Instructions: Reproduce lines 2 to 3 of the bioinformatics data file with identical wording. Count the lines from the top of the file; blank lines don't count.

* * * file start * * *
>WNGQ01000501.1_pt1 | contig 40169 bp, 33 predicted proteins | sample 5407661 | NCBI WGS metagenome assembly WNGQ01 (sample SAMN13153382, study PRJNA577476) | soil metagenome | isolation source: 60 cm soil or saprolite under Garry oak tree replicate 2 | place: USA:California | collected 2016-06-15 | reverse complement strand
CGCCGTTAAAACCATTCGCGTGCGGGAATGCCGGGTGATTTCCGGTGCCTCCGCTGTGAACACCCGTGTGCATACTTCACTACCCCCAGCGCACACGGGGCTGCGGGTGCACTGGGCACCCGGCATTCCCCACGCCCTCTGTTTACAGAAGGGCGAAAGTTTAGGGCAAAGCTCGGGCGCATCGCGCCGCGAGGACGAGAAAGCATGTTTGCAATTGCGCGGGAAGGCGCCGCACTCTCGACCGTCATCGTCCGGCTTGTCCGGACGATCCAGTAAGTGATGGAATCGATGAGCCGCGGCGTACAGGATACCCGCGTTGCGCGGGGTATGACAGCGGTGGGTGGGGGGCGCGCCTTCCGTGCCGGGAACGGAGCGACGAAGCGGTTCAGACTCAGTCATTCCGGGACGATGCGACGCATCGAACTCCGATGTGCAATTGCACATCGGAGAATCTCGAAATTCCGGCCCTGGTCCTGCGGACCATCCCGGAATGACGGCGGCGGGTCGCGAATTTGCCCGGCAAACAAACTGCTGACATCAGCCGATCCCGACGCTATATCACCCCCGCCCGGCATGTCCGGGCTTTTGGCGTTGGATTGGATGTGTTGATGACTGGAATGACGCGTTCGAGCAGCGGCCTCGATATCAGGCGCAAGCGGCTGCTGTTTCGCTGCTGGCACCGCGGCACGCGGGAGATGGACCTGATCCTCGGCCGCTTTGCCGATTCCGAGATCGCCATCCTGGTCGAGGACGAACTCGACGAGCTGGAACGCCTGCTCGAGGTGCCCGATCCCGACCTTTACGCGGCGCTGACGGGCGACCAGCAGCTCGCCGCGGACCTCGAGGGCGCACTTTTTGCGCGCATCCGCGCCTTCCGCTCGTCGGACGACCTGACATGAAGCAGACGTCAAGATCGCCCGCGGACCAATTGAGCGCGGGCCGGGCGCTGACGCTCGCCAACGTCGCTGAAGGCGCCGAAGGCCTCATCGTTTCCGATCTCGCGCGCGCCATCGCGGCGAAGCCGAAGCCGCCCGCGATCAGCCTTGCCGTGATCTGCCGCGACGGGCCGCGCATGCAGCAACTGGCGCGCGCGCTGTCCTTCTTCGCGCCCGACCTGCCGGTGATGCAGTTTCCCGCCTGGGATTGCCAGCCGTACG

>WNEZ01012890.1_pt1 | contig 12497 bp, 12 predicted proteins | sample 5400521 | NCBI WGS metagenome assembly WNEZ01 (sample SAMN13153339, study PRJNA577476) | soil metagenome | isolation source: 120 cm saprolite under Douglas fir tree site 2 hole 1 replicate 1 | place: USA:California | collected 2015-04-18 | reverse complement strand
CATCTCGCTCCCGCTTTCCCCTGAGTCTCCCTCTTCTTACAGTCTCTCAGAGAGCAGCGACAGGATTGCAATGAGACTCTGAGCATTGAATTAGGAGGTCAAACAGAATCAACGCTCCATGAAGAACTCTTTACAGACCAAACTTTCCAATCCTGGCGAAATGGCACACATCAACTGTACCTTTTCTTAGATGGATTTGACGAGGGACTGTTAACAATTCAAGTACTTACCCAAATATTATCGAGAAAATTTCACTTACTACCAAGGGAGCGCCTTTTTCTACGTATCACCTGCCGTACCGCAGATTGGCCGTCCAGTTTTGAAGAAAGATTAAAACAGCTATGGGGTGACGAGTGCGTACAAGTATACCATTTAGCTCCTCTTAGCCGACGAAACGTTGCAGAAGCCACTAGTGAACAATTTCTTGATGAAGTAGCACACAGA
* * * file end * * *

CGCCGTTAAAACCATTCGCGTGCGGGAATGCCGGGTGATTTCCGGTGCCTCCGCTGTGAACACCCGTGTGCATACTTCACTACCCCCAGCGCACACGGGGCTGCGGGTGCACTGGGCACCCGGCATTCCCCACGCCCTCTGTTTACAGAAGGGCGAAAGTTTAGGGCAAAGCTCGGGCGCATCGCGCCGCGAGGACGAGAAAGCATGTTTGCAATTGCGCGGGAAGGCGCCGCACTCTCGACCGTCATCGTCCGGCTTGTCCGGACGATCCAGTAAGTGATGGAATCGATGAGCCGCGGCGTACAGGATACCCGCGTTGCGCGGGGTATGACAGCGGTGGGTGGGGGGCGCGCCTTCCGTGCCGGGAACGGAGCGACGAAGCGGTTCAGACTCAGTCATTCCGGGACGATGCGACGCATCGAACTCCGATGTGCAATTGCACATCGGAGAATCTCGAAATTCCGGCCCTGGTCCTGCGGACCATCCCGGAATGACGGCGGCGGGTCGCGAATTTGCCCGGCAAACAAACTGCTGACATCAGCCGATCCCGACGCTATATCACCCCCGCCCGGCATGTCCGGGCTTTTGGCGTTGGATTGGATGTGTTGATGACTGGAATGACGCGTTCGAGCAGCGGCCTCGATATCAGGCGCAAGCGGCTGCTGTTTCGCTGCTGGCACCGCGGCACGCGGGAGATGGACCTGATCCTCGGCCGCTTTGCCGATTCCGAGATCGCCATCCTGGTCGAGGACGAACTCGACGAGCTGGAACGCCTGCTCGAGGTGCCCGATCCCGACCTTTACGCGGCGCTGACGGGCGACCAGCAGCTCGCCGCGGACCTCGAGGGCGCACTTTTTGCGCGCATCCGCGCCTTCCGCTCGTCGGACGACCTGACATGAAGCAGACGTCAAGATCGCCCGCGGACCAATTGAGCGCGGGCCGGGCGCTGACGCTCGCCAACGTCGCTGAAGGCGCCGAAGGCCTCATCGTTTCCGATCTCGCGCGCGCCATCGCGGCGAAGCCGAAGCCGCCCGCGATCAGCCTTGCCGTGATCTGCCGCGACGGGCCGCGCATGCAGCAACTGGCGCGCGCGCTGTCCTTCTTCGCGCCCGACCTGCCGGTGATGCAGTTTCCCGCCTGGGATTGCCAGCCGTACG

>WNEZ01012890.1_pt1 | contig 12497 bp, 12 predicted proteins | sample 5400521 | NCBI WGS metagenome assembly WNEZ01 (sample SAMN13153339, study PRJNA577476) | soil metagenome | isolation source: 120 cm saprolite under Douglas fir tree site 2 hole 1 replicate 1 | place: USA:California | collected 2015-04-18 | reverse complement strand